Safe Harbor #3: Convert from Economic Benefit Tax Regime to Loan Regime. Notice 2002-8 provides two circumstances under which a split-dollar arrangement may be changed from the economic benefit to the loan regime to prevent equity cash values from being treated as a taxable transfer to the employee/donee on subsequent termination of the split-dollar arrangement. Those circumstances are as follows:
Arrangements entered into before Jan. 28, 2002. For economic benefit equity split-dollar arrangements entered into before Jan. 28, 2002, under which a sponsor has made premium payments and is entitled to full repayment, the parties may treat all the premium advances as loans if for all periods beginning on or after Jan. 1, 2004, all premium advances from the inception of the arrangement (less any repayments) are treated as loans entered into at the beginning of the first taxable year that the loan treatment is adopted.
Arrangements entered into before the date of final regulations (Sept. 17, 2003). For arrangements entered into before the date of final regulations the parties may treat all the premium advances as loans if all payments by the sponsor from the inception of the arrangement (less any repayments) are treated as loans at the beginning of the first taxable year in which the loan regime is adopted.
It should be noted that for arrangements entered into before Jan. 28, 2002, the loan documents should be executed prior to Jan. 1, 2004, if the desire is to avoid tax on existing equity cash value, while the second loan safe harbor does not specify a deadline for electing the loan regime. If the policy subject to the split-dollar arrangement does not contain equity on Dec. 31, 2003, it appears that the loan regime can be elected at a later date.
The Notice discusses how to convert split-dollar arrangements from an economic benefit regime to the loan regime. Notice 2002-8 states that under either of the above circumstances the parties must report the tax treatment of the arrangements after conversion to the loan regime as loans in accordance with IRC 1271-1275 and 7872. It should be noted in this regard that the original issue discount rules of IRC 1271-1275 apply to demand loans as well as term loans.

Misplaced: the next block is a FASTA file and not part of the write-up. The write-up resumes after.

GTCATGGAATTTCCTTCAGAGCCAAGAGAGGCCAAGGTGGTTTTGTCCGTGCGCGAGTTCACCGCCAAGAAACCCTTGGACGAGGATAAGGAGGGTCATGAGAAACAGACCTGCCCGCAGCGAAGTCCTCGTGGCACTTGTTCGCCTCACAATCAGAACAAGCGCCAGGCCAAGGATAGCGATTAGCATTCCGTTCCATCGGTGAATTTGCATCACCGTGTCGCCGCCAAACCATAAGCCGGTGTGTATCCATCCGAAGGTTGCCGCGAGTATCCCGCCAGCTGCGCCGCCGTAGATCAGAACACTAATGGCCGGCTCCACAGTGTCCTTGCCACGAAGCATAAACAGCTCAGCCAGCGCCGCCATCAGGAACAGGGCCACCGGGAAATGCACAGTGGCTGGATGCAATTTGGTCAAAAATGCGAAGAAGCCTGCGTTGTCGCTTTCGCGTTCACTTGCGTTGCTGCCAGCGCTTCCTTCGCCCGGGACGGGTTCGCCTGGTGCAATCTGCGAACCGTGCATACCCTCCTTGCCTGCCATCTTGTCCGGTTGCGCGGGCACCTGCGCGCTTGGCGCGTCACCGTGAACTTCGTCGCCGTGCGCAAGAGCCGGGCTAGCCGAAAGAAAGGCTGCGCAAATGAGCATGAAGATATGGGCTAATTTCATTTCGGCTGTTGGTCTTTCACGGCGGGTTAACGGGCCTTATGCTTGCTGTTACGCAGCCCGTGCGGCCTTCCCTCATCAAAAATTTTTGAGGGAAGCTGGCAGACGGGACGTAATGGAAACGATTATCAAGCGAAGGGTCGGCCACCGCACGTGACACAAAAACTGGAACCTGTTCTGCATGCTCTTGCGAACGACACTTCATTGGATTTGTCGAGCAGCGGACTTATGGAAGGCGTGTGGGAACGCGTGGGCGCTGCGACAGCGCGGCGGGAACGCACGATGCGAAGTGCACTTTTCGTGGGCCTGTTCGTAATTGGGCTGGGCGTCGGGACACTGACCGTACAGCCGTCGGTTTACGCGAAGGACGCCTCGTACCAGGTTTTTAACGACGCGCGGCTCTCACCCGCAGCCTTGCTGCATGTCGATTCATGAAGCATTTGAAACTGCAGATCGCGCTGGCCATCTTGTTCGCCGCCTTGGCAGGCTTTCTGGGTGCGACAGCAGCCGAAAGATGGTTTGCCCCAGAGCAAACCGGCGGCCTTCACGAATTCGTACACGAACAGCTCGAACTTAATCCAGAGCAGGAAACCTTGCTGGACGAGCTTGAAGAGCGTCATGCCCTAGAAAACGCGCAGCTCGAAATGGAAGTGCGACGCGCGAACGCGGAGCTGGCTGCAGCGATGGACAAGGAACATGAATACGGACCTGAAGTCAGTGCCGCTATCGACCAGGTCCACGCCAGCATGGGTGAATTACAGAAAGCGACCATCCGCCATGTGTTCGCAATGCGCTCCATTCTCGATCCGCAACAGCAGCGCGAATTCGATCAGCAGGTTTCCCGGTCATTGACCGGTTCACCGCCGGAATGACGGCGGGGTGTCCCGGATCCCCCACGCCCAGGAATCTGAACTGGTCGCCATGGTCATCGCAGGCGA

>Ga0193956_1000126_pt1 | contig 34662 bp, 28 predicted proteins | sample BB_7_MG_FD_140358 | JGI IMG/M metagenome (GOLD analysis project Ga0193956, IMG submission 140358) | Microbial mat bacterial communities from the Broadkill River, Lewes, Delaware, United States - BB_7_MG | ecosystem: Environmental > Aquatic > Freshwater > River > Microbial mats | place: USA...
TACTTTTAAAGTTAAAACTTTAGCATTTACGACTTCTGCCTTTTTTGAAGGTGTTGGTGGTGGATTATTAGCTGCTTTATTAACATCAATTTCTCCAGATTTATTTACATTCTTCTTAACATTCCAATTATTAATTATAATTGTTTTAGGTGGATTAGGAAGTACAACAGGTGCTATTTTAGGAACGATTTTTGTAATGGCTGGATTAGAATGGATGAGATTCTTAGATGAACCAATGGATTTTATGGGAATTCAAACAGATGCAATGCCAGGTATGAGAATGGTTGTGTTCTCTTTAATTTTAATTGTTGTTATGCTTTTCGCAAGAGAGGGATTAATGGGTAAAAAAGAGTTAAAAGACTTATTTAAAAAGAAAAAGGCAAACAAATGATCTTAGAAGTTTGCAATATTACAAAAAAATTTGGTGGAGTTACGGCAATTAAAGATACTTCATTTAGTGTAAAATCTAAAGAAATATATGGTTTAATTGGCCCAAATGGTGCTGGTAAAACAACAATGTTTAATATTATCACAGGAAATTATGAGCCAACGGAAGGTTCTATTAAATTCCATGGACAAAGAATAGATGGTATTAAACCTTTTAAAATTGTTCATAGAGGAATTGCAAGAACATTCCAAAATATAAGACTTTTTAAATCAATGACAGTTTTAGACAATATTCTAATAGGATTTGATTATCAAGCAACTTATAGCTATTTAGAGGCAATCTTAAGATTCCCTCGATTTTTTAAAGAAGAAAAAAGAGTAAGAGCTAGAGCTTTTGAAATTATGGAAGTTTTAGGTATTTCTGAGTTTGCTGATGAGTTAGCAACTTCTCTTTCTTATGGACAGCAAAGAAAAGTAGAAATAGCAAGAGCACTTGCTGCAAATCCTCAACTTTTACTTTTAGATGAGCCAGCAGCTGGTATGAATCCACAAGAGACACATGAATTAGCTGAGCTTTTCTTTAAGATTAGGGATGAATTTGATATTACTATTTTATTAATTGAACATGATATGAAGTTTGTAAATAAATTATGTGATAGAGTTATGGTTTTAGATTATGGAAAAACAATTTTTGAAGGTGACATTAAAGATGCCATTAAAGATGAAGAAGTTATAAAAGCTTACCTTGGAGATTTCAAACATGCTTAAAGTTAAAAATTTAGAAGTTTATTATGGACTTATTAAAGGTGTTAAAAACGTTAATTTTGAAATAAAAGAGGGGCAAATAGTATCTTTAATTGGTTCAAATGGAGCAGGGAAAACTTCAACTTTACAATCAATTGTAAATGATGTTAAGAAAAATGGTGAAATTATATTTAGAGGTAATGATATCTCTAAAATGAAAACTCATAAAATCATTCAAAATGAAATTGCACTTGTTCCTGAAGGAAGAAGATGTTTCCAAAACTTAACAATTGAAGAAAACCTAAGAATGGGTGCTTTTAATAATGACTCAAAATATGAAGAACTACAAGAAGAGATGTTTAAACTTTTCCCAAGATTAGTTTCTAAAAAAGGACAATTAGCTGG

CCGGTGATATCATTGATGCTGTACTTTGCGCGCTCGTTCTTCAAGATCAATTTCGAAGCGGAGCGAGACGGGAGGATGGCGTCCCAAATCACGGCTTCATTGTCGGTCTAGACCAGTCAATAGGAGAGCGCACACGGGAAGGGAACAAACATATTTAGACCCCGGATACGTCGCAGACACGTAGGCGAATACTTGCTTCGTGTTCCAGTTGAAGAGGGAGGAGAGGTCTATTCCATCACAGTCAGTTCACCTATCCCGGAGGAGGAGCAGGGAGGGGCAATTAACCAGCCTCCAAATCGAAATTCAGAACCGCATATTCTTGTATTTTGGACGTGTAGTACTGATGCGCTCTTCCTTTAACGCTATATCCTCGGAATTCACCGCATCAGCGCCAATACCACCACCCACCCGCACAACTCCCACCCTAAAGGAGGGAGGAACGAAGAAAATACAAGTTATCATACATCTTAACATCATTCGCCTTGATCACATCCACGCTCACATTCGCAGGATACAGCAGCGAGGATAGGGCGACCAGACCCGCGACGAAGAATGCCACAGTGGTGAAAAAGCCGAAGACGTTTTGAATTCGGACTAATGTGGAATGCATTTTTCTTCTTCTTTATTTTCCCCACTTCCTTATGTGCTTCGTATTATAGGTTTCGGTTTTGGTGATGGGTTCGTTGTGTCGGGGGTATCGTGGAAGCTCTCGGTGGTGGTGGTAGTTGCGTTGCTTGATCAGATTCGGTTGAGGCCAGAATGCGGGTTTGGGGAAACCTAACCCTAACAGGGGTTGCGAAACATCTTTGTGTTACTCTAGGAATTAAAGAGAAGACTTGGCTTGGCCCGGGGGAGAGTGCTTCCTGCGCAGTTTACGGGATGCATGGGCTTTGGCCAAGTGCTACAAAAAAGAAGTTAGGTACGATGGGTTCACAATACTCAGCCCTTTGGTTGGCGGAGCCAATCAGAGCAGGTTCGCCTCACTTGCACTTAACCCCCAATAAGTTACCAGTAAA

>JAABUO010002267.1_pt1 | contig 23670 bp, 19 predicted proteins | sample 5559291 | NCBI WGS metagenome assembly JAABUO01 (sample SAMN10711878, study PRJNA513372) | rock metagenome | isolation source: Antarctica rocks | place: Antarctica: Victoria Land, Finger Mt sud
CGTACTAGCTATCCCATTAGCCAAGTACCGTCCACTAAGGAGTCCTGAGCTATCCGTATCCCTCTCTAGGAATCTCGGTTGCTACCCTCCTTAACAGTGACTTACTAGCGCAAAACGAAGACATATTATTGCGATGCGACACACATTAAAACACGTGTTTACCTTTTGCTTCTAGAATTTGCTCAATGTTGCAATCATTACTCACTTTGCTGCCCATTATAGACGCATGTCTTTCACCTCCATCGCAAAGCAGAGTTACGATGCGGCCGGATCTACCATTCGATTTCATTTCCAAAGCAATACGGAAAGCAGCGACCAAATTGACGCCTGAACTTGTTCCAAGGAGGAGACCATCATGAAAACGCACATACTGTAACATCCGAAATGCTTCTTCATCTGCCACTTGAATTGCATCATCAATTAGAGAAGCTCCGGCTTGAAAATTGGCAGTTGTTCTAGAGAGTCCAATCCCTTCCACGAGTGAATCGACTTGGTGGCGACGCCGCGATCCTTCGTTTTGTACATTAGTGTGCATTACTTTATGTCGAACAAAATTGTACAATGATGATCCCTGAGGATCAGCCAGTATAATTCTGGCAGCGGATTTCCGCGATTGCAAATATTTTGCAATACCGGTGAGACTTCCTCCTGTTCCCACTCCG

The actual steps for converting from the economic benefit regime to the loan regime would seem to start with the creation of a corporate resolution authorizing the change and then the drafting of the appropriate documents as follows:
New split-dollar loan agreement;
Demand of term note;
Collateral assignment; and,
IRS written representation letter (for a premium loan that is nonrecourse to the borrower).
In the case of nonrecourse loans, the proposed regulations indicate that the parties (lender and borrower) must file a signed written representation that a reasonable person would expect that all payments under the loan would be made.
The regulations provide that until the Commissioner prescribes otherwise, both taxpayers must sign the representation not later than the last day (including extensions) for filing the federal income tax return of the borrower or lender, whichever is earlier.
The regulations provide that the signed written representation must include the names, addresses and taxpayer identification numbers of the borrower, lender and any indirect participants.
Finally, the regulations provide that the representation be filed with the federal income tax return of the lender and borrower for any taxable year in which the lender makes a loan to which the representation applies.
Once again, the final regulations do not extend the Dec. 31, 2003, safe harbor deadline for pre-Jan. 28, 2002, equity established in Notice 2002-8. Therefore it is incumbent upon financial professionals to act to review their affected clients cases.
, JD, CLU, ChFC, is vice president, marketing, for Prudential Insurance Company of America, Newark, N.J. She can be reached at firstname.lastname@example.org.
Reproduced from National Underwriter Life & Health/Financial Services Edition, November 7, 2003. Copyright 2003 by The National Underwriter Company in the serial publication. All rights reserved.Copyright in this article as an independent work may be held by the author.